After installing Windows 10 version v1903, the night light feature may stop working on your computer. Clicking on the Turn on now button as well as the Schedule night light options don’t work. This article tells you how to restore the Night Light functionality in Windows 10 versions 1809 and 1903.
LATEST UPDATE: The June 27, 2019—KB4501375 (OS Build 18362.207) Cumulative Update fixes the Night Light issue. You can have Fast Startup enabled, too.
Fix: Night Light not working in Windows 10 v1903
The first step is to make sure you have installed the updated drivers for your video card. For Intel graphics, get the Intel® Driver & Support Assistant tool to auto-detect the graphics hardware and get the latest drivers. For OEM systems like Dell, HP, etc., you can use their support tool (e.g., Dell SupportAssist) to obtain the latest drivers.
In my case, I had the latest drivers for my Intel HD Graphics adapter, yet the Night Light (formerly “Blue light”) feature failed to work.
Microsoft has acknowledged the problem in the 1903 Known Issues page, which says:
Gamma ramps, color profiles, and night light settings do not apply in some cases
Microsoft has identified some scenarios where gamma ramps, color profiles and night light settings may stop working. Microsoft has identified some scenarios where night light settings may stop working, for example:
- Connecting to (or disconnecting from) an external monitor, dock, or projector
- Rotating the screen
- Updating display drivers or making other display mode changes
- Closing full-screen applications
- Applying custom color profiles
- Running applications that rely on custom gamma ramps
Affected platforms: Client: Windows 10, version 1903
Workaround: If you find that your night light has stopped working, try turning the night light off and on, or restarting your computer. For other color setting issues, restart your computer to correct the issue.
Note We recommend that you do not attempt to manually update using the Update now button or the Media Creation Tool until this issue has been resolved.
Next steps: We are working on a resolution and will provide an update in an upcoming release.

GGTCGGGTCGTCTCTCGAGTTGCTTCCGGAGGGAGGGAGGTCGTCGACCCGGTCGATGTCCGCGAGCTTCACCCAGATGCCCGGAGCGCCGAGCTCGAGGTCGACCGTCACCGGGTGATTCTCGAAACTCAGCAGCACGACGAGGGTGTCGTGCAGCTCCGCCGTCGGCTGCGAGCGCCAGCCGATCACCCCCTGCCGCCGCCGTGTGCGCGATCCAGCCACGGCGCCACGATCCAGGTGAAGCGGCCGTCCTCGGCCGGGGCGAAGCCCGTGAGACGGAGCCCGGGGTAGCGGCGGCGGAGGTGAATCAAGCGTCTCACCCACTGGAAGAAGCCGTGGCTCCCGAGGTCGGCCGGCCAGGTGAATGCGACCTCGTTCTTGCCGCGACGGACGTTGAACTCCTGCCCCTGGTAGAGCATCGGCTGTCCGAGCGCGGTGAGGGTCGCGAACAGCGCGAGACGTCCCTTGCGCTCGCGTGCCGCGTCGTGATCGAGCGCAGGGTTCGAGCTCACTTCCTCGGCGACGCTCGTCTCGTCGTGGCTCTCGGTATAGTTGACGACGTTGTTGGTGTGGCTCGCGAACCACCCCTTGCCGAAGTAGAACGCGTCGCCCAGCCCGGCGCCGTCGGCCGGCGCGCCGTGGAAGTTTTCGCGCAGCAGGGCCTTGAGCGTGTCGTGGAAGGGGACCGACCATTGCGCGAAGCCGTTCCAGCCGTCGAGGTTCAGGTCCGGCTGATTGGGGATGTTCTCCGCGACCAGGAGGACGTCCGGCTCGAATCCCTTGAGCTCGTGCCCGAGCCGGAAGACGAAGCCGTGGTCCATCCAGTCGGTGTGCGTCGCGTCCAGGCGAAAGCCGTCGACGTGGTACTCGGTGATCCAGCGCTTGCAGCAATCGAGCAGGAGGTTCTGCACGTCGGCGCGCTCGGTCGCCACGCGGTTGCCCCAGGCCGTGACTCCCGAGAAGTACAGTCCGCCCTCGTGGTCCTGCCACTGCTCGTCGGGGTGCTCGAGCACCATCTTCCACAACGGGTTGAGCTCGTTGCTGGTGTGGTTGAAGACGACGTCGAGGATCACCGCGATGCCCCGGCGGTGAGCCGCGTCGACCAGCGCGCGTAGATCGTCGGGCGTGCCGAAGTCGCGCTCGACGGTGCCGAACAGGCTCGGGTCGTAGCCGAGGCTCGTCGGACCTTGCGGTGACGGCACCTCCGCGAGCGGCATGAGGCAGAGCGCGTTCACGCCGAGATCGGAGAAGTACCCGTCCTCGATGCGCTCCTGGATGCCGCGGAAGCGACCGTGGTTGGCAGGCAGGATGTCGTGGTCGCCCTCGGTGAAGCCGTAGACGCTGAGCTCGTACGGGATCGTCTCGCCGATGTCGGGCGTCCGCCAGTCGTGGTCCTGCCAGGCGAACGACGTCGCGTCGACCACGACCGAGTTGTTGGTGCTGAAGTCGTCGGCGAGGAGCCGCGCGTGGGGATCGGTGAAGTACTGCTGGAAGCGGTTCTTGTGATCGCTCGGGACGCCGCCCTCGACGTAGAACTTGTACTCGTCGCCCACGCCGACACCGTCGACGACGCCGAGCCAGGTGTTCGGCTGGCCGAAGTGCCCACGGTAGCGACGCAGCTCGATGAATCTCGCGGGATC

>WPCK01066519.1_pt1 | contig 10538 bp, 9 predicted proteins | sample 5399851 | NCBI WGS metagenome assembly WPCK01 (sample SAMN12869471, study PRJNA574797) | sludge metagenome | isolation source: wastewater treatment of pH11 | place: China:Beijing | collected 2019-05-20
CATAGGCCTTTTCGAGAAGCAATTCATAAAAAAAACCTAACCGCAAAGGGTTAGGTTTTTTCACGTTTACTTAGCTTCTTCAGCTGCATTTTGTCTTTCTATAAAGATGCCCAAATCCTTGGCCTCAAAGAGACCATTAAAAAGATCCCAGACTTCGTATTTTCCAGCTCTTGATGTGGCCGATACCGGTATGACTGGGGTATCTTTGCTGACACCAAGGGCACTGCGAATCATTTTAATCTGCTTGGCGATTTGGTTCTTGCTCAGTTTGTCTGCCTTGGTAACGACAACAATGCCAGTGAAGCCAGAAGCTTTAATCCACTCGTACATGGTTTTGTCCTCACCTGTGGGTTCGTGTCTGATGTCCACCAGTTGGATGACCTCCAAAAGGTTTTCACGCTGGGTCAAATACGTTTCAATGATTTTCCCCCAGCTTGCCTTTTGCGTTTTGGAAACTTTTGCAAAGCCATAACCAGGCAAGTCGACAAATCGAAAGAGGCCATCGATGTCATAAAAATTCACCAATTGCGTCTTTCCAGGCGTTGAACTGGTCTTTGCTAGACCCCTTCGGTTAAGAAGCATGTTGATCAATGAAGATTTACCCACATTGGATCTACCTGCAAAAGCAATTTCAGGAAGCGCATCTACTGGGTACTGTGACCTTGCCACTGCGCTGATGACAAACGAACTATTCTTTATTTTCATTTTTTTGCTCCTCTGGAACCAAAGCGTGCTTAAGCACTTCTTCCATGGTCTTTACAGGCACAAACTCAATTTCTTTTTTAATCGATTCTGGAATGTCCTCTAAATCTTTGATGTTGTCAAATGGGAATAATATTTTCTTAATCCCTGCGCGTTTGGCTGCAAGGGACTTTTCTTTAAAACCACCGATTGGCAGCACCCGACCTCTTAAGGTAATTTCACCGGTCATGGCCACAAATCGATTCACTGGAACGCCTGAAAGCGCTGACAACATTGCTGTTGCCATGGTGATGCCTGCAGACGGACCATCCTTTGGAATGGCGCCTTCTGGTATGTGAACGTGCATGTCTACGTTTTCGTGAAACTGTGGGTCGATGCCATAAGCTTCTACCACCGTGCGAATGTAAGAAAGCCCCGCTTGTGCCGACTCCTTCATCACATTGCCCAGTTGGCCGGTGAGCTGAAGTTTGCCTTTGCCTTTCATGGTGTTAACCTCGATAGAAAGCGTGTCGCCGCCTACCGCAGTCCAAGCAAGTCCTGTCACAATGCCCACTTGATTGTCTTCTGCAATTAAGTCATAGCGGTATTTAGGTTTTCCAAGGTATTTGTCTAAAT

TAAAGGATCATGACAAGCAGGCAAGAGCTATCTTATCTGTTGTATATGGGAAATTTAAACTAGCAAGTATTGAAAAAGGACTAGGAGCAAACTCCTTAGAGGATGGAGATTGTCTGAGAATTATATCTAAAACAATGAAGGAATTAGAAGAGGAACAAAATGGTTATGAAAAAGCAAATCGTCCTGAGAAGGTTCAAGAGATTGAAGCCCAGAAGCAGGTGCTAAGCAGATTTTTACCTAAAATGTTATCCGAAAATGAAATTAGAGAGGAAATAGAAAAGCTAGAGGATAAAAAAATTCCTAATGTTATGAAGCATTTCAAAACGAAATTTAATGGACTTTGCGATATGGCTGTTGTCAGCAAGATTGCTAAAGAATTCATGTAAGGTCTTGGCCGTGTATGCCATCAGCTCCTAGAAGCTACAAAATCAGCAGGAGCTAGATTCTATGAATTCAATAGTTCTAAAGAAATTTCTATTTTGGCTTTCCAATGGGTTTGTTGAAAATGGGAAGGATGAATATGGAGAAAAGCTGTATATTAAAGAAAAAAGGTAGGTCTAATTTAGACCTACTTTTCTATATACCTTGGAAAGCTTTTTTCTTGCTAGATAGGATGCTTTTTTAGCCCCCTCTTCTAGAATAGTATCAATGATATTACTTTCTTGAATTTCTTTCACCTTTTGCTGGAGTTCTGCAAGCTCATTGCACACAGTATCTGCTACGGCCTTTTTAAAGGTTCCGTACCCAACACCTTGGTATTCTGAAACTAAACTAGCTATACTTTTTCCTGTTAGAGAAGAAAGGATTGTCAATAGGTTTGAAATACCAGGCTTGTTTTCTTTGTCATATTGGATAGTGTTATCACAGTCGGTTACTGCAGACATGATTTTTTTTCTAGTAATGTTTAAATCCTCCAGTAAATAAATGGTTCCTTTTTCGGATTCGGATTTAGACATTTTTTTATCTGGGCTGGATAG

For some users, the subsequent update, the June 11, 2019—KB4503293 (OS Build 18362.175) update fixed the Night Light issue.
And, the other users have indicated that deleting the following registry key and rebooting brought back the Night Light feature but it worked only momentarily for some users. For me, removing the keys did not have any effect.
But none of the above workarounds helped me.
Hurray! Disabling Fast Startup brings back Night Light
Eventually, disabling the Fast Startup option was the ticket!
Fast startup is a hybrid of cold startup + hibernate. When you shut down the computer with fast startup enabled, the user accounts are logged off completely. Then the system goes to hibernate mode (instead of traditional cold shutdown) so that the next boot up till the login screen will be quicker (30-70 % faster).
Disabling Fast Startup and restarting the system brought back the Night Light functionality back.
To disable fast startup, use these steps:
- Open Control Panel, Power Options (
- Click Choose what the power buttons do
- Click Change settings that are currently unavailable
- Uncheck Turn on fast startup (recommended), and click OK.
- Click Start, click on the Power button and click Restart
If you don’t want to disable Fast Startup and still need the blue light filtering capability, have a look at the 3rd party freeware f.lux.
Disabling Fast Startup is a compromise and a poor tradeoff for Night Light. But sacrificing Fast Startup is the only option available (other than using f.lux) until Microsoft fixes the Night Light feature in the next cumulative update or by releasing an interim patch.
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